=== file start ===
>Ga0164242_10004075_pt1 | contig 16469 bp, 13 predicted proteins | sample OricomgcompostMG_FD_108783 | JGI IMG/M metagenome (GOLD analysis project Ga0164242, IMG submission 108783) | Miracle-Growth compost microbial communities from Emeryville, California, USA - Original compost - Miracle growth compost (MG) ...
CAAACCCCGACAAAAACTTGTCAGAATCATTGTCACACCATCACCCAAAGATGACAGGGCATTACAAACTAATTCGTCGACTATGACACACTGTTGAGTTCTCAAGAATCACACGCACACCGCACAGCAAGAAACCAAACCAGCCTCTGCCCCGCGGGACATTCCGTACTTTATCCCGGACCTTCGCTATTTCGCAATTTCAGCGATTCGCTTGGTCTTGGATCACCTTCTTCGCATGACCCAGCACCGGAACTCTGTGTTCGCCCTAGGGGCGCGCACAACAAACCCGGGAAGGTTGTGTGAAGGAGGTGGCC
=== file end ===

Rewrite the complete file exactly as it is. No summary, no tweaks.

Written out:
>Ga0164242_10004075_pt1 | contig 16469 bp, 13 predicted proteins | sample OricomgcompostMG_FD_108783 | JGI IMG/M metagenome (GOLD analysis project Ga0164242, IMG submission 108783) | Miracle-Growth compost microbial communities from Emeryville, California, USA - Original compost - Miracle growth compost (MG) ...
CAAACCCCGACAAAAACTTGTCAGAATCATTGTCACACCATCACCCAAAGATGACAGGGCATTACAAACTAATTCGTCGACTATGACACACTGTTGAGTTCTCAAGAATCACACGCACACCGCACAGCAAGAAACCAAACCAGCCTCTGCCCCGCGGGACATTCCGTACTTTATCCCGGACCTTCGCTATTTCGCAATTTCAGCGATTCGCTTGGTCTTGGATCACCTTCTTCGCATGACCCAGCACCGGAACTCTGTGTTCGCCCTAGGGGCGCGCACAACAAACCCGGGAAGGTTGTGTGAAGGAGGTGGCC